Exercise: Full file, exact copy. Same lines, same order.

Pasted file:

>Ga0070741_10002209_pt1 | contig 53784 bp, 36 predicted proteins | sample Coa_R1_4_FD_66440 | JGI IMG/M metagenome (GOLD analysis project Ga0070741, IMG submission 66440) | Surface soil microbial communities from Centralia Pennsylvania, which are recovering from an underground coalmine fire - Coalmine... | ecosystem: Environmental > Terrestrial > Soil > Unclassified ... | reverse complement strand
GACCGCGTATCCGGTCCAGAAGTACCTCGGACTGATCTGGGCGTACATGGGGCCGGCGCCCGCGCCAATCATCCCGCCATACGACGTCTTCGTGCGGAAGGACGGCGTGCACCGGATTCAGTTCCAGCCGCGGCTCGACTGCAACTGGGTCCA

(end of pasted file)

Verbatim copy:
>Ga0070741_10002209_pt1 | contig 53784 bp, 36 predicted proteins | sample Coa_R1_4_FD_66440 | JGI IMG/M metagenome (GOLD analysis project Ga0070741, IMG submission 66440) | Surface soil microbial communities from Centralia Pennsylvania, which are recovering from an underground coalmine fire - Coalmine... | ecosystem: Environmental > Terrestrial > Soil > Unclassified ... | reverse complement strand
GACCGCGTATCCGGTCCAGAAGTACCTCGGACTGATCTGGGCGTACATGGGGCCGGCGCCCGCGCCAATCATCCCGCCATACGACGTCTTCGTGCGGAAGGACGGCGTGCACCGGATTCAGTTCCAGCCGCGGCTCGACTGCAACTGGGTCCA